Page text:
Forthcoming January 2021….
In the early 1800s, American critics warned about the danger of literature as a distraction from reality. Later critical accounts held that American literature during the antebellum period was idealistic and that literature grew more realistic after the horrors of the Civil War. By focusing on three leading American authorsRalph Waldo Emerson, Walt Whitman, and Emily DickinsonReading Reality challenges that analysis.
Thomas Finan reveals how antebellum authors used words such as “real” and “reality” as key terms for literary discourse and claimed that the “real” was, in fact, central to their literary enterprise. He argues that for many Americans in the early nineteenth century, the “real” was often not synonymous with the physical world. It could refer to the spiritual, the sincere, or the individuals experience. He further explains how this awareness revises our understanding of the literary and conceptual strategies of American writers.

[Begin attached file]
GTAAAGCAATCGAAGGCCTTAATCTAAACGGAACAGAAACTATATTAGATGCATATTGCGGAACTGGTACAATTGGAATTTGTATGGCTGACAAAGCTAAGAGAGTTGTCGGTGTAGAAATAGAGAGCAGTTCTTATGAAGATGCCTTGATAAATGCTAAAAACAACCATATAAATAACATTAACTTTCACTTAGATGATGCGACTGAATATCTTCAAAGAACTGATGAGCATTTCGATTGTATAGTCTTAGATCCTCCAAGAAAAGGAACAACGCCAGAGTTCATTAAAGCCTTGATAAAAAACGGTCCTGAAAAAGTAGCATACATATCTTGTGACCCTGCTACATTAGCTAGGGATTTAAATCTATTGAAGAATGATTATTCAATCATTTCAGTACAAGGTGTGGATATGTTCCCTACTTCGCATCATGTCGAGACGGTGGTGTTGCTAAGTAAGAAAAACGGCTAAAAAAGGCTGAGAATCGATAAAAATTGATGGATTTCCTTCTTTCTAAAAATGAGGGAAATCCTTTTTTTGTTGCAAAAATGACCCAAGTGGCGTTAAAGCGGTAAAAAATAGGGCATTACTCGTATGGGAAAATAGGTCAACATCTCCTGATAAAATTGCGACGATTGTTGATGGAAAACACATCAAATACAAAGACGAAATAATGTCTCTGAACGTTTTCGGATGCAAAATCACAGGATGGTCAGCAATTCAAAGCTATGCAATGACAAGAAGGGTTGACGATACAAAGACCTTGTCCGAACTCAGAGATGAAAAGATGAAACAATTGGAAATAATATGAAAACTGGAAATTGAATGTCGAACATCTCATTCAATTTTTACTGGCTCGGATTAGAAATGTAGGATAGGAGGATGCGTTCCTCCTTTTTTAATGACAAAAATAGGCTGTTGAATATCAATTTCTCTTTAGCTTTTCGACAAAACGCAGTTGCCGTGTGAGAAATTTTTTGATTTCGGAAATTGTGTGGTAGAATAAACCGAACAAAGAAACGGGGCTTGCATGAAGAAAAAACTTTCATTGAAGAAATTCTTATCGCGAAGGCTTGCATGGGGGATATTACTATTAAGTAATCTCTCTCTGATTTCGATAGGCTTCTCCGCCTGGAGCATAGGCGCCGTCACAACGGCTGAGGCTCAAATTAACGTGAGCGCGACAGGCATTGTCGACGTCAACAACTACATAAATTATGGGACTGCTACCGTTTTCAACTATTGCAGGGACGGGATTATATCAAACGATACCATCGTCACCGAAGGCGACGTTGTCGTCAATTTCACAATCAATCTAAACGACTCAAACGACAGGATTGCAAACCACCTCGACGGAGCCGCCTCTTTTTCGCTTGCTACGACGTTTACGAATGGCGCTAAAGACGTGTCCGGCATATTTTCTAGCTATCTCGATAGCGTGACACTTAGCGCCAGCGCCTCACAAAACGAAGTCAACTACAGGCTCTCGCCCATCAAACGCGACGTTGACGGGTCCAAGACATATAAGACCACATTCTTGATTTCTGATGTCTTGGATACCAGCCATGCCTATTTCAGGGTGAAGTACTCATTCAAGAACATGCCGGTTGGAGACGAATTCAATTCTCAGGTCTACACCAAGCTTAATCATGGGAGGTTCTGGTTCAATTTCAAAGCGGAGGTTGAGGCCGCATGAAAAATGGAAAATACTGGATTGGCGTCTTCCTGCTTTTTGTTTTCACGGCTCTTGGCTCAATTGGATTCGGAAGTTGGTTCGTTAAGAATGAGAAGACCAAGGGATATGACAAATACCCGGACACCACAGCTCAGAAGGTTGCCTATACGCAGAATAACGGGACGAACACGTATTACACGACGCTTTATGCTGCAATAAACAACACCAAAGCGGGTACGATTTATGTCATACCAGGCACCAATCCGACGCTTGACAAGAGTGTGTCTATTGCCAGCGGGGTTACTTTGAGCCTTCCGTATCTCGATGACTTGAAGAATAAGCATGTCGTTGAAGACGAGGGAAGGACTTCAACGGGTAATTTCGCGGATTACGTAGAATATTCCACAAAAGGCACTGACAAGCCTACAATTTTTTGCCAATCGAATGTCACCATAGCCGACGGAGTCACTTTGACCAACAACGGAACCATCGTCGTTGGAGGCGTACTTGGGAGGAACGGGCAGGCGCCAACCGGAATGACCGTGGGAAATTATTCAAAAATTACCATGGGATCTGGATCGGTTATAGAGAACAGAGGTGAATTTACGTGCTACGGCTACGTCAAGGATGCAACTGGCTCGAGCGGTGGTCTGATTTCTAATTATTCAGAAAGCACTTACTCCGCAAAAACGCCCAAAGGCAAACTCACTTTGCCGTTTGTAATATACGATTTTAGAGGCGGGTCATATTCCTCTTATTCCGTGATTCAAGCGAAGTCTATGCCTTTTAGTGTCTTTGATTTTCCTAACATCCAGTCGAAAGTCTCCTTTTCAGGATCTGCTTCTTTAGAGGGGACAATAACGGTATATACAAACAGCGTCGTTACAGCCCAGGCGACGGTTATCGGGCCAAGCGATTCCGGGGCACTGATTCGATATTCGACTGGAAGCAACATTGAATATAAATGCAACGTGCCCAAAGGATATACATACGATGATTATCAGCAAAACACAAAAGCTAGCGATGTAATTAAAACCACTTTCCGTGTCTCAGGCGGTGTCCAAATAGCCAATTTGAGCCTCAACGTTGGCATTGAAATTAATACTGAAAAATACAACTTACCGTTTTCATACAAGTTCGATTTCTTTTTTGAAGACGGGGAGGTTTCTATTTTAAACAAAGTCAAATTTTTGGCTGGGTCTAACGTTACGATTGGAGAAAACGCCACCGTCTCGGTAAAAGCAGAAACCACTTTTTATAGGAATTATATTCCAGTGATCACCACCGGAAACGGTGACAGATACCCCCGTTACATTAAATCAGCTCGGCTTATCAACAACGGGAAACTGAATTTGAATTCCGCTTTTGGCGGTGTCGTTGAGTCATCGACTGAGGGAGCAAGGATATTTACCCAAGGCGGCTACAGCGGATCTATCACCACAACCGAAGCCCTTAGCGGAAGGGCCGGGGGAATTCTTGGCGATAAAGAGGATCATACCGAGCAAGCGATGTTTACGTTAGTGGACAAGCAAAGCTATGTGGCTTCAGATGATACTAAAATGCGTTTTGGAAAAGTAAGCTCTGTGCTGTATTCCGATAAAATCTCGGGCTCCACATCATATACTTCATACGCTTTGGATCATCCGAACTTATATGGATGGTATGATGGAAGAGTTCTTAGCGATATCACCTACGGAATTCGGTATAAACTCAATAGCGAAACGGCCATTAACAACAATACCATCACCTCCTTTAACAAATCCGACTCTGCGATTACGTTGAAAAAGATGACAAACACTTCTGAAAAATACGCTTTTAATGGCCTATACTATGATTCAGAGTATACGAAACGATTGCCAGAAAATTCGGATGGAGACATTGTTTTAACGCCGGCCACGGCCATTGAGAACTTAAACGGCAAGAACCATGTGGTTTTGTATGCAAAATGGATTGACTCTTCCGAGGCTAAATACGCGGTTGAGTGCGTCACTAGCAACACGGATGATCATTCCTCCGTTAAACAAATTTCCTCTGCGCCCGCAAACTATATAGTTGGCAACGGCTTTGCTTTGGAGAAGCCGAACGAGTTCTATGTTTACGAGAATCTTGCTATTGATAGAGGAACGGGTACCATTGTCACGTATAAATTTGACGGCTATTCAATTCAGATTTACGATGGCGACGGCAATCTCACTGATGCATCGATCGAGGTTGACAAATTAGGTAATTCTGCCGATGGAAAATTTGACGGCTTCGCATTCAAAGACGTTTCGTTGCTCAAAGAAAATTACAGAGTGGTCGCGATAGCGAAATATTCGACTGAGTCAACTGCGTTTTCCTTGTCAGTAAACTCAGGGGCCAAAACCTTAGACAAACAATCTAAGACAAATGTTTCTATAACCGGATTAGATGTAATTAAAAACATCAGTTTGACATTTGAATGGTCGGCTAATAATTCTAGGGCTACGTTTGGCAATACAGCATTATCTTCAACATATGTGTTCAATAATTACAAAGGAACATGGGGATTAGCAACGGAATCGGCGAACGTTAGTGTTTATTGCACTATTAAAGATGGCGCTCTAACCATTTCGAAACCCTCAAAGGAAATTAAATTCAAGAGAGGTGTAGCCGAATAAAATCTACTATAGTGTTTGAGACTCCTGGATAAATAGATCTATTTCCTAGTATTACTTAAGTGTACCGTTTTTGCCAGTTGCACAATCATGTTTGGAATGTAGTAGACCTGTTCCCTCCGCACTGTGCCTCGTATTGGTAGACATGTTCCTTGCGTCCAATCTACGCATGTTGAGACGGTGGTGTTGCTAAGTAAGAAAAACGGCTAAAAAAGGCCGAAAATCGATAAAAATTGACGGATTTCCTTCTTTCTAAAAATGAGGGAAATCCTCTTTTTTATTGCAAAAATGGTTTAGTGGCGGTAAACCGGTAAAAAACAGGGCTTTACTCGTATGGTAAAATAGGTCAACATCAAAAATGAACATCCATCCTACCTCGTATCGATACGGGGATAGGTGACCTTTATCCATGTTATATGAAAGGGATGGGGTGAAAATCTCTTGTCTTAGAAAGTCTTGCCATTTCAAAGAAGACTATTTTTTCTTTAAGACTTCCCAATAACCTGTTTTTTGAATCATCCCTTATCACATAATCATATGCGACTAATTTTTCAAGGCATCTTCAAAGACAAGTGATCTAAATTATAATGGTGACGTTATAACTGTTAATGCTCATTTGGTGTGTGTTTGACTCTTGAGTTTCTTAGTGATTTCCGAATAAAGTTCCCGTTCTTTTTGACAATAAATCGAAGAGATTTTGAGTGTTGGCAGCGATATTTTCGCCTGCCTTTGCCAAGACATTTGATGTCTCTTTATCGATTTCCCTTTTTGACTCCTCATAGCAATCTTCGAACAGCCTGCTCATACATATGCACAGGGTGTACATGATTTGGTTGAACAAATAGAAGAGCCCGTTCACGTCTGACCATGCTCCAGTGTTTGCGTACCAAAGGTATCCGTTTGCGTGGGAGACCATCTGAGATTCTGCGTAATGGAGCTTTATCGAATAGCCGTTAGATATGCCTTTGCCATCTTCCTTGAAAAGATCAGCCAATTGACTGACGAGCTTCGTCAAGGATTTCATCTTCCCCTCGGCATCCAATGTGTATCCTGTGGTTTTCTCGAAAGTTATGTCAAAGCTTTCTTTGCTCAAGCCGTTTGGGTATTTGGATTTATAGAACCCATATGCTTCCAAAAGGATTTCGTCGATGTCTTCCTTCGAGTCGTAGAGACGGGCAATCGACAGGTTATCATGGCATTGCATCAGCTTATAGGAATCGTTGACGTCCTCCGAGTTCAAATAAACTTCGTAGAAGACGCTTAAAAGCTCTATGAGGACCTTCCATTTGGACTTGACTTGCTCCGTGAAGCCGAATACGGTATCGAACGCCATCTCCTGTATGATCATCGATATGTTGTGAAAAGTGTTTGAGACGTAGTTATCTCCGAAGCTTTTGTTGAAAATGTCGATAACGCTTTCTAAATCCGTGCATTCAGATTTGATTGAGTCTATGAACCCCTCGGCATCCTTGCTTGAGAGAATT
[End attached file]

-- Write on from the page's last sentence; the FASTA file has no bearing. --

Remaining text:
By unpacking antebellum senses of the “real,” Finan casts new light on the formal traits of the periods literature, the pressures of the literary marketplace in nineteenth-century America, and the surprising possibilities of literary reading.
Featuring superb readings on Emerson, Whitman, and Dickinson, Finan’s book should have considerable influence on scholars of antebellum American writers and should appeal as well to readers interested in the question of the real, realism, and what literature has to say about reality.
–David Mikics, University of Houston “The Annotated Emerson ”
Available for pre-order now from Amazon.